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Coronavirus | Vaccines

What does FDA approval for the Pfizer covid-19 vaccine mean?

The Pfizer vaccine has become the first vaccine to be fully-approved by the FDA and there are hopes that it will mean an increase in vaccination rates.

The US Food and Drug Administration on August 23, fully approved the Pfizer-BioNTech Covid shot, triggering a new wave of vaccine mandates as the Delta variant batters the country.
Robyn BeckAFP

The Pfizer vaccine was fully approved by the FDA on Monday, marking the first of the three emergency covid-19 vaccines to receive the nod. Officials are hoping that the full approval will convince a vaccine-hesitant population to finally get the jab. Currently, 52% of Americans are fully vaccinated, but the rate has slowed to a crawl in recent months.

Renewed fears of the Delta variant means the Biden administration is looking for anyway to force people to get the vaccine to avoid a repeat of last winter, with thousands of deaths and business closures. The full approval comes as booster vaccines are also to be permitted for use in the fall.

What is the difference to an emergency approval?

The Moderna and Johnson & Johnson vaccines in use in the US are classified for 'emergency use.' While still undergoing rigorous testing, they are allowed for public use sooner due to a specific public need and the view that the positives far outweigh the negatives. Moderna has also applied to have their vaccine given full approval.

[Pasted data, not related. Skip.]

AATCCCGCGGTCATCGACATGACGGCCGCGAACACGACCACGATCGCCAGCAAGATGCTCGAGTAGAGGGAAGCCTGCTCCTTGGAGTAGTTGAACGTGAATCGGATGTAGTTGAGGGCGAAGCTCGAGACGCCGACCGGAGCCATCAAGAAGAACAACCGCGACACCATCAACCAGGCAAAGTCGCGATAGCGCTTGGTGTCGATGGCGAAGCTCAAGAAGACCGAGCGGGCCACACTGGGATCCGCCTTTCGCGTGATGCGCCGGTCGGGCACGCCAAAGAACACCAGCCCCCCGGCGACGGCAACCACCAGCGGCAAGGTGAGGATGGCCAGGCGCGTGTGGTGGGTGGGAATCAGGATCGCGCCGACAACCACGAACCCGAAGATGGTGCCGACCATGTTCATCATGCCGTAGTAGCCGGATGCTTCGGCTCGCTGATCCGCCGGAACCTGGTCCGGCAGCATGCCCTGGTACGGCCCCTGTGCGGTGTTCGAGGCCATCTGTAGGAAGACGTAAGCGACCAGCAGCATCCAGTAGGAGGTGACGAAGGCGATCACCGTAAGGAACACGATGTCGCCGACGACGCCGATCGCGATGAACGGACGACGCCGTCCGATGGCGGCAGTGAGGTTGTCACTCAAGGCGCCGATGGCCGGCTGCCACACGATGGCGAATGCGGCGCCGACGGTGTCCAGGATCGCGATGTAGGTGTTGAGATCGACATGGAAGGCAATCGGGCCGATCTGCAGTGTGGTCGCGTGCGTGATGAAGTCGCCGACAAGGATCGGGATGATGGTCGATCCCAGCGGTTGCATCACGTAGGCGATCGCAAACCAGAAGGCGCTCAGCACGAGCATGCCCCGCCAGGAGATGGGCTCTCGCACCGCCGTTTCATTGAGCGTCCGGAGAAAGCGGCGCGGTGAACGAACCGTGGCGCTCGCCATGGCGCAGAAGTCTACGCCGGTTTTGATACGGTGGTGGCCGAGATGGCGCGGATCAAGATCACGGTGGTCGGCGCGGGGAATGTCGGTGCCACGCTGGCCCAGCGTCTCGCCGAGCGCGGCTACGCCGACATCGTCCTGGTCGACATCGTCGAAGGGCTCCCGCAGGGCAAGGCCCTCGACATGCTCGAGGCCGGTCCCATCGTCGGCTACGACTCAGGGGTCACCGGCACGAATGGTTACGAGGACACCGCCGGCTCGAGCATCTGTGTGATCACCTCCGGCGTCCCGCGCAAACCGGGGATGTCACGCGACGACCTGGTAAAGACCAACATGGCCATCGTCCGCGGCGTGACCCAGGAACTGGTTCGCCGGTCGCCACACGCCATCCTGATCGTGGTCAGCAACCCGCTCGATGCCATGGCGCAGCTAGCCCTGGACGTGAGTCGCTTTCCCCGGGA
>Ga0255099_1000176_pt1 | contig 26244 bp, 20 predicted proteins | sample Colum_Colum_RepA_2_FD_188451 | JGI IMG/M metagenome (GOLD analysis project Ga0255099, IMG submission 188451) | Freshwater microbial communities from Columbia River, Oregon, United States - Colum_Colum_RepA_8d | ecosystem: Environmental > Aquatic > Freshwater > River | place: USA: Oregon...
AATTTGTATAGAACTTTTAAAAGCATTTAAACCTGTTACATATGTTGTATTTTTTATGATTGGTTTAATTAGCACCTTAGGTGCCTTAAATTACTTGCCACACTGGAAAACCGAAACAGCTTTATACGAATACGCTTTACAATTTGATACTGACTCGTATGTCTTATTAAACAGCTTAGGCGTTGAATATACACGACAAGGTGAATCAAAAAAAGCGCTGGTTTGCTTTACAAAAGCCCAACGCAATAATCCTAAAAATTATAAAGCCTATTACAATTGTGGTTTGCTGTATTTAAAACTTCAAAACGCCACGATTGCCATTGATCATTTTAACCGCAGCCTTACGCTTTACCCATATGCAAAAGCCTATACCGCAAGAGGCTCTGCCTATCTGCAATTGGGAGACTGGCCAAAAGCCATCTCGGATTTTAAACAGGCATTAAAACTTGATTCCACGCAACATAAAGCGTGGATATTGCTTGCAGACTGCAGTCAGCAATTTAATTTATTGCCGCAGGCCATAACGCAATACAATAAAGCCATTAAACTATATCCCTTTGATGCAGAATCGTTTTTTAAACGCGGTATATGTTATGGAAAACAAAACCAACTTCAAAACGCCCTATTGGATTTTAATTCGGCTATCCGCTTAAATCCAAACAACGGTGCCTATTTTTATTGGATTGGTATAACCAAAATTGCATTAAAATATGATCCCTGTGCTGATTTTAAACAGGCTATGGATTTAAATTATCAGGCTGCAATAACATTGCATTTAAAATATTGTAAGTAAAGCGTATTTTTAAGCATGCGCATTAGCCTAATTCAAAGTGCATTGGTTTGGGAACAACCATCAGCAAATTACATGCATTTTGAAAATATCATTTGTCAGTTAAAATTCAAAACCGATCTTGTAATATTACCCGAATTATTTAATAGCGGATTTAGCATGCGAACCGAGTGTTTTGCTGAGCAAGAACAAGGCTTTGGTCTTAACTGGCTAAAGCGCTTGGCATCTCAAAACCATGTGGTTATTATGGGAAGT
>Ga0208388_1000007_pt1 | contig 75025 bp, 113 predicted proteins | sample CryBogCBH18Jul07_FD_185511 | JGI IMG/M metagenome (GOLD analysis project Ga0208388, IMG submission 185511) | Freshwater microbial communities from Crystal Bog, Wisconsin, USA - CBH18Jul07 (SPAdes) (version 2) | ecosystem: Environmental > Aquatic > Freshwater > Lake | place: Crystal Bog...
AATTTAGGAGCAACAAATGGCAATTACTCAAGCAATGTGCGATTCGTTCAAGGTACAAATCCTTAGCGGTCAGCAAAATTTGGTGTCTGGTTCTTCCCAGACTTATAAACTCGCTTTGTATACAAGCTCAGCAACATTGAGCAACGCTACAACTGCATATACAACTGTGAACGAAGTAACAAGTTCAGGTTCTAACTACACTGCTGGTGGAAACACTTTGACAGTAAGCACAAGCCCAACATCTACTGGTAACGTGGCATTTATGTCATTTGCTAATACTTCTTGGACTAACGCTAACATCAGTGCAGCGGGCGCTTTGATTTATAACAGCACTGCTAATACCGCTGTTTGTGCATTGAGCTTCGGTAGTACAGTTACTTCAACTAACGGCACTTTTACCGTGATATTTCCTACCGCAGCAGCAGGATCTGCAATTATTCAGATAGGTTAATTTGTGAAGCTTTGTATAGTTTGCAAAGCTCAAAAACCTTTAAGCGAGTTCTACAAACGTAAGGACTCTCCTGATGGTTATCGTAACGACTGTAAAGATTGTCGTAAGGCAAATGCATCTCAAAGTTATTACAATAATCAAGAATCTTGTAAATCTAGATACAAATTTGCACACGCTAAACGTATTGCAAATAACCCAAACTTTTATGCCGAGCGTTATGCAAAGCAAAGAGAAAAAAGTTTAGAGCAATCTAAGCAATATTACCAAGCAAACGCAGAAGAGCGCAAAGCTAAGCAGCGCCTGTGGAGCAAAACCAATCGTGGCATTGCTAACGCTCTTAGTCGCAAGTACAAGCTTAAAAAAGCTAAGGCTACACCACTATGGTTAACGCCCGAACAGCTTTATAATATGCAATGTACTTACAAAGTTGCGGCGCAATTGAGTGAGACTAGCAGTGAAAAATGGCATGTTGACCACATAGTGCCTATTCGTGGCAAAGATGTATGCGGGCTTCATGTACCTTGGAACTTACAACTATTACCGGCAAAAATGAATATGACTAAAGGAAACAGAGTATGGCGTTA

While the FDA took steps to increase staff and resources, it had previously said it would take six months to get the required data. The approval ultimately came less than four months after Pfizer filed for licensing in early May making it the fastest vaccine approval in FDA history.

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Will it affect vaccination rates?

There has been some recent polling which could indicate that one of the primary reasons people are hesitant to take up the vaccine is because they are not fully approved.

Even though it is a step toward boosting rates, for many Americans full approval is not the deciding factor when deciding whether to get a vaccine or not. For minority groups, traditional mistrust of central government is a big reason.

"The FDA approval is not their main concern or the reason why they are not taking the vaccine," said Jonathan Bulter, executive director of African American Faith Coalition. "They are concerned with the mistrust in government, and there is also a lot of misinformation on social media that they are overwhelmed by."

Fully approved vaccines give the authorities more leeway when demanding federal organizations to have vaccine mandates. Service members are the latest group which will be required to take the vaccine or risk losing their job. Other state controlled mandates are likely to be a factor when younger Americans decide whether to take a vaccine.

"Rules and regulations like college's vaccination requirements or requirements to dine indoors or go to clubs or gyms will also sway a significant number of young adults," Dr. Jason Nagata, MD, assistant professor of pediatrics at UCSF, said

What has President Biden said?

“If you’re one of the millions of Americans who said that they will not get the shot until it has full and final approval of the FDA, it has now happened,” the president said on Monday. “The moment you’ve been waiting for is here.”

“So please, get your shot today,” he said. “There is no time to waste.”


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